Kite Skiing
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Kite Skiing

Kite skiing or snowkiting as it is also known is, is a form of skiing in which you are attached to a kite and ski down the mountain, or straight off a cliff if you’re experienced enough! The kite allows the skier to get big air off jumps, and enables the skier to ski in areas of the mountain that would otherwise be inaccessible.

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What is Kite Skiing?

The best way to describe kite skiing is that it is a happy combination of alpine skiing & kite surfing. Although kite skiing normally uses exactly the same skis as alpine skiing, it can't really be said that that it is a directly transferable skill! Yes, knowing how to turn on skis, slow down & control your speed will all come in very useful, arguably most of the transferable skills for kite skiing come from being able to kite surf well! Having said this, if you are an experienced kite surfer, kite skiing will probably feel like a bit of an easier sport for you. Obviously there is no way to kite ski into the wind, the only way this sport works is by kite skiing with the direction of the wind, using a kite normally attached 25m up into the air.

This special type of skiing is very similar to the sport kitesurfing, in that the skier is using the wind to help guide their course and enable to get lift off jumps or drops. It is also used to pick up more speed if the winds are blowing in the right direction. Originally foil kites were used for kite skiing back when it first started to gain popularity in the late 20th Century, however as the sport has developed, inflatable kites have gradually become the more popular type of kite for kite skiing.

As kite skiing has gained popularity with adrenaline seekers, it has also been turned into a competitive sport, with Red Bull Ragnarok being the most famous competition. For kite skiing racing, foil kites tend to be more commonly used since 2013. As is the case with all extreme sports, Kite skiing is very dangerous if it's not done properly, and can be very dangerous even if it is done properly, especially when you are kite skiing in the mountains, with the danger of crashing into cliffs or trees.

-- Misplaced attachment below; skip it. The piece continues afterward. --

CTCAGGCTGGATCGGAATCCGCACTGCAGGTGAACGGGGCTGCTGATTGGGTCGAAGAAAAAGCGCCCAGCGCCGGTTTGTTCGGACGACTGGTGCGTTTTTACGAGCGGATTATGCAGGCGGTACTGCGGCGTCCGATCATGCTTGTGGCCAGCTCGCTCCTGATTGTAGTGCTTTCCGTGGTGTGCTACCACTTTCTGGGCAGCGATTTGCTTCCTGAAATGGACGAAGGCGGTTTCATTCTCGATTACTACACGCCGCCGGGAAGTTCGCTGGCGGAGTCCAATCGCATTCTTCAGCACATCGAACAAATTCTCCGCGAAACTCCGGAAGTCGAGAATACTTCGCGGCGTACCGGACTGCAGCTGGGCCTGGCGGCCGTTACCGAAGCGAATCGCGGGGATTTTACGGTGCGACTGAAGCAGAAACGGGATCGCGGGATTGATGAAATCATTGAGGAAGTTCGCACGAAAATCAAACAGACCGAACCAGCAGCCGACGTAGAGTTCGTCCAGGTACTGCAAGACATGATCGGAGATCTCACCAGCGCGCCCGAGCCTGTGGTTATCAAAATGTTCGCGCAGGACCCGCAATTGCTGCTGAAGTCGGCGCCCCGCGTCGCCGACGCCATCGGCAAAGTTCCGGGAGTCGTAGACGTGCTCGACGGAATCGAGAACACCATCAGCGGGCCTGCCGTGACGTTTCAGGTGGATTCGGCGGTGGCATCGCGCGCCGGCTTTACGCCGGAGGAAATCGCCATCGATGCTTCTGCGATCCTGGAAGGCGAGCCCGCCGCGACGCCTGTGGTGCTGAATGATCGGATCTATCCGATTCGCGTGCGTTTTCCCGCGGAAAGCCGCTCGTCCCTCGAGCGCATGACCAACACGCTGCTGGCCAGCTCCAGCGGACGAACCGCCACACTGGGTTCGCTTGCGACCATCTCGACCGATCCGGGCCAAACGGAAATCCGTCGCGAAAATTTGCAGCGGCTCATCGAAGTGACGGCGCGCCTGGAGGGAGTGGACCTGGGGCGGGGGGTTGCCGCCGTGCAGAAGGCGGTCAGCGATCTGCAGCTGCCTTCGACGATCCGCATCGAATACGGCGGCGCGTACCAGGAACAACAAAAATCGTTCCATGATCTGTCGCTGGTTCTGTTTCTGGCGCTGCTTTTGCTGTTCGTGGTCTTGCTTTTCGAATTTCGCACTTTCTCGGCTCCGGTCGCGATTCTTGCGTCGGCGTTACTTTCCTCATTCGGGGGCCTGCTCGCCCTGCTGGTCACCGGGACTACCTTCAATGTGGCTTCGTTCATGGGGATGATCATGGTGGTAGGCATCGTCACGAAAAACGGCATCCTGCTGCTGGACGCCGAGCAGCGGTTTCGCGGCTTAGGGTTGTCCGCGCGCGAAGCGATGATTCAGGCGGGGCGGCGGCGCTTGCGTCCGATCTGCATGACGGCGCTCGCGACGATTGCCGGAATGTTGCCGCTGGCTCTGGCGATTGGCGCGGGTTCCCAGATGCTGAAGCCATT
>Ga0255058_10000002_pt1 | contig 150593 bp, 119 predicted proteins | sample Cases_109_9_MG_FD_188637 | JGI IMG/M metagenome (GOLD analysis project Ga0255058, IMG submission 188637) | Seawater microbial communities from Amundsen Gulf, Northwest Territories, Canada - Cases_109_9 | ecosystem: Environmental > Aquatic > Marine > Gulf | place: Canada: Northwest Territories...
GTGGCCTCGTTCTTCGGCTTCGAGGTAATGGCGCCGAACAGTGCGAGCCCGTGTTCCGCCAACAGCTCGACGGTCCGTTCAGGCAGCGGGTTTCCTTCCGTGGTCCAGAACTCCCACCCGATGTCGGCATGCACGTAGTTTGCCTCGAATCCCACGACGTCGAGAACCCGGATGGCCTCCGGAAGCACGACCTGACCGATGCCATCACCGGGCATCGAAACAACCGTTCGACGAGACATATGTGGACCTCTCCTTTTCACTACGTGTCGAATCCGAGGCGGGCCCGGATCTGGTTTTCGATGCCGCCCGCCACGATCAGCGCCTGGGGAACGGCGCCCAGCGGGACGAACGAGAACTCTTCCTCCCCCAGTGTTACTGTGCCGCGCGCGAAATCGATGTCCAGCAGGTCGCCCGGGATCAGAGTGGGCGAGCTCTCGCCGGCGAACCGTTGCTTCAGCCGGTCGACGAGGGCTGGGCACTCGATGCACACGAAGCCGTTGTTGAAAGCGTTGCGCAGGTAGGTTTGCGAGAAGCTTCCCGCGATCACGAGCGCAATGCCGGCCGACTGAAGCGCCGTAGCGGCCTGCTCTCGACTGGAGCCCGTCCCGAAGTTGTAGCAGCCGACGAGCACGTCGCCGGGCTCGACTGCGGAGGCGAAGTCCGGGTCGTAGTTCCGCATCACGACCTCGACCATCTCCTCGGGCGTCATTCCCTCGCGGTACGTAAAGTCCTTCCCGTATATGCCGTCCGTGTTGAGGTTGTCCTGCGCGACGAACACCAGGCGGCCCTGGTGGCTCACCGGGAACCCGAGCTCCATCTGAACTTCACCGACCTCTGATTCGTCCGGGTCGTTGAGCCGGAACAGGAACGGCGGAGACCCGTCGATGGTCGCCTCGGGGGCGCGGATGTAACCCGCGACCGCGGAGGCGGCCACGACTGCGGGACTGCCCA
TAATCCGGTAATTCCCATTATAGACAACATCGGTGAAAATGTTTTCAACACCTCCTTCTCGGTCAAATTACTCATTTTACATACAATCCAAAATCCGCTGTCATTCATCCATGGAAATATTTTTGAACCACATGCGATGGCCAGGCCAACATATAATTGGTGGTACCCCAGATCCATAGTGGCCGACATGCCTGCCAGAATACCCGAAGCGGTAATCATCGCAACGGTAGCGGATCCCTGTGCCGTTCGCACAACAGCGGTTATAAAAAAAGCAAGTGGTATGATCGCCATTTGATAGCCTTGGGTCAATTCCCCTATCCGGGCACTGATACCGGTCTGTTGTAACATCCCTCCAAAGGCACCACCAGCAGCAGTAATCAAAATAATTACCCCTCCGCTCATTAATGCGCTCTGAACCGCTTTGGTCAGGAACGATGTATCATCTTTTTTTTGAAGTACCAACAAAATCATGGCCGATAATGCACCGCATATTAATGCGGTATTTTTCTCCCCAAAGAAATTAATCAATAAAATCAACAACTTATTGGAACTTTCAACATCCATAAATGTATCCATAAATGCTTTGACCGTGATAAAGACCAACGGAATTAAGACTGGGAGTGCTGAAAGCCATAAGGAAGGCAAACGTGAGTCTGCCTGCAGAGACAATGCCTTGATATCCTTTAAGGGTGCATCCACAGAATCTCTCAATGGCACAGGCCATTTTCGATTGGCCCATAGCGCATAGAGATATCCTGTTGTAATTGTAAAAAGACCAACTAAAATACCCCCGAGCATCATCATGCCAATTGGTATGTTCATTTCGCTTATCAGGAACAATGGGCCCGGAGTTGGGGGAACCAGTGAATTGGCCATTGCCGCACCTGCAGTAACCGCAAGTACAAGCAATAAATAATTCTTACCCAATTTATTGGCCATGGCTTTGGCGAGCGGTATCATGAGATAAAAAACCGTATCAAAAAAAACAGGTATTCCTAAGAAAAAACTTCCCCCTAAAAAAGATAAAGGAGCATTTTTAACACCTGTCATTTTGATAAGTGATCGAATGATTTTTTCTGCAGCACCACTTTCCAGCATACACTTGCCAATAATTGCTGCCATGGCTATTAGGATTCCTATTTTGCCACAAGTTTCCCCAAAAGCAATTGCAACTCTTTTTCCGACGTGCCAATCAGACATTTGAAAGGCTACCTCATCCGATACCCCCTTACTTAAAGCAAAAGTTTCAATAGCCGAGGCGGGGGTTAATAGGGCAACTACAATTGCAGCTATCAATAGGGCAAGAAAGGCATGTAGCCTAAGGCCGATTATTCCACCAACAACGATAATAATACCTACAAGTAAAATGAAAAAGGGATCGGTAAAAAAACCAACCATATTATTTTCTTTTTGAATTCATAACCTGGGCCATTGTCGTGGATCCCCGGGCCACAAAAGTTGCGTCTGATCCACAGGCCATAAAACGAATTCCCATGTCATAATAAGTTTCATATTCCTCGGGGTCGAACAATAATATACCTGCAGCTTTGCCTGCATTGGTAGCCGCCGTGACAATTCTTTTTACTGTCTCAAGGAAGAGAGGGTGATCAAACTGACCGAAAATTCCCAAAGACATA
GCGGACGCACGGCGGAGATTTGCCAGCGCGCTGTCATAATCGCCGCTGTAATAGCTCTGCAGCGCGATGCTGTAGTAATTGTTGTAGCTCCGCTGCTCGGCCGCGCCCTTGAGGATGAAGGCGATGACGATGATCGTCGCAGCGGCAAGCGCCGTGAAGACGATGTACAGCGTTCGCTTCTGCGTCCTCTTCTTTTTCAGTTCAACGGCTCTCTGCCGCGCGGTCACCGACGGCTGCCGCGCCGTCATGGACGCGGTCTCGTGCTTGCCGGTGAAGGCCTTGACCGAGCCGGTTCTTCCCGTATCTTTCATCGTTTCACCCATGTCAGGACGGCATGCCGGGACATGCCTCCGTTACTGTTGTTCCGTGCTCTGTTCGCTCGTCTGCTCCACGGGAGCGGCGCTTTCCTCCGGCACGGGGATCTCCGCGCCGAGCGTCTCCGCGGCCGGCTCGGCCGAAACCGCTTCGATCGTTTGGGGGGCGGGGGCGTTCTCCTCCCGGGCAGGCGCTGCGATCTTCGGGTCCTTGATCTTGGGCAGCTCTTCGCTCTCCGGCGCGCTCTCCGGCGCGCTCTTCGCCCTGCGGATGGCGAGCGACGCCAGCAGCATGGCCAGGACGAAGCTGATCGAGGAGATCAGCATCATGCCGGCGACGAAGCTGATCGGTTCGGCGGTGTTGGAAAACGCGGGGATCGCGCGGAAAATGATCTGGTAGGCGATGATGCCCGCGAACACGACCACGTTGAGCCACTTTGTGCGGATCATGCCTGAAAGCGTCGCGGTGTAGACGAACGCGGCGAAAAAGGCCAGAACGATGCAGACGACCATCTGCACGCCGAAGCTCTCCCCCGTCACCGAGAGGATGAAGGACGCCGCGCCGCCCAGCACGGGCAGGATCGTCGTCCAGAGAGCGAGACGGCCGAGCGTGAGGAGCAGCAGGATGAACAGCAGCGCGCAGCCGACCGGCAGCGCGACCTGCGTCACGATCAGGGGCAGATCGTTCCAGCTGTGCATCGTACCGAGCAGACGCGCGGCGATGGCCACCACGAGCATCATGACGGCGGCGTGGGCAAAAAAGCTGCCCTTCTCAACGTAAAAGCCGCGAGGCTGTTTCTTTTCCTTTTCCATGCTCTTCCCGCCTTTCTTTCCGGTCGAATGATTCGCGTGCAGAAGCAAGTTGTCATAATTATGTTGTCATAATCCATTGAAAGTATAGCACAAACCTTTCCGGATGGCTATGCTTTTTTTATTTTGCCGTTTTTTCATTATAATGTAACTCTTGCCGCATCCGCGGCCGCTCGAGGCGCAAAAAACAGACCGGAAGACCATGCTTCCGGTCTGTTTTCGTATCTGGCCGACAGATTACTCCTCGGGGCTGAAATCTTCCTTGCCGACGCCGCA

Interestingly, although Europeans invested skiing thousands and thousands of years ago - before it was then introduced to America, it was actually Americans who came up with the idea of kite skiing in the 1980’s. This is however where the baton was passed over to Europe to make it popular and into the extreme sport people know it as today. Maybe not surprisingly, it was the kit surfers out there who had all the experience of using kites in sports, who jumped on this idea of using kites for skiing as well, and helped to gain momentum in Europe.

Where can you Kite Ski?

One of the joys of kite skiing is that you can practically do it wherever there is snow! You don’t a mountain like you would do for alpine skiing, although it is perfectly possible to kite ski down or up a mountain, you can easily kite ski across a snowy plain or even across a frozen lake (please make sure this lake is very frozen before you attempt this)! All you need is wind, snow/ ice and a kite.

There are some very exciting and beautiful place to kite ski around the world, a few examples of which are some of the large lakes around the USA such as Lake Winnipesaukee or Lake Minnetonka, or if you want to venture a bit further north towards the arctic circle (which is always a good should when you are looking for snow and ice-covered landscapes), Bagley Icefield is another perfect location for trying out kite skiing in Alaska. There are also plenty of options and opportunities to try out kite skiing in Europe such as in Scandanavia and even in ski resorts in central Europe. Generally speaking, if you are interested in kite skiing across the flat, you will need to find somewhere super cold and super remote. This is why the further north you go and the further towards the arctic circle you find yourself, the more opportunities for kite skiing you will find yourself with.

Kite Skiing on Ice

It is entirely possible to kite ski across icy landscapes as well as snowy ones. An example of this may be the numerous expeditions across the Greenland ice caps by kite skiers. Kite skiing allows you to cover huge distances on skis with relatively little effort compared to hiking, as you are using the great natural power of the wind to travel. This is not to say the sport isnt difficult and dangerous, and injuries done happen, but it is certainly a very efficient way of covering large distances in cold and artic landscapes.

Kite Skiing Clothing

Needless to say, if you are going kite skiing anywhere in the world, but especially up near the arctic circle, you are going to need very warm clothing. Warm, thick gloves are essential due to having your hands up above your head at all times when kite skiing, as you will need to control the kite. As opposed to cross-country skiing where there is a lot of movement of your legs, core and arms, kite skiing is not as much of a full body work out (a great work out for your arms and upper body mind you!), and therefore your body will not produce as much heat or keep you as warm throughout the day. For this reason, you will need to layer up with breathable clothing such as base layers (see base layers for skiing), and make sure you bring plenty of extra layers with you in case you get cold. The other ESSENTIAL piece of equipment you will need to bring with you, as is the sae for any type of skiing, is a good helmet. This will protect you in case you fall or if you get thrown around by the wind while you are kite skiing. It will also keep your head surprisingly warm under there!

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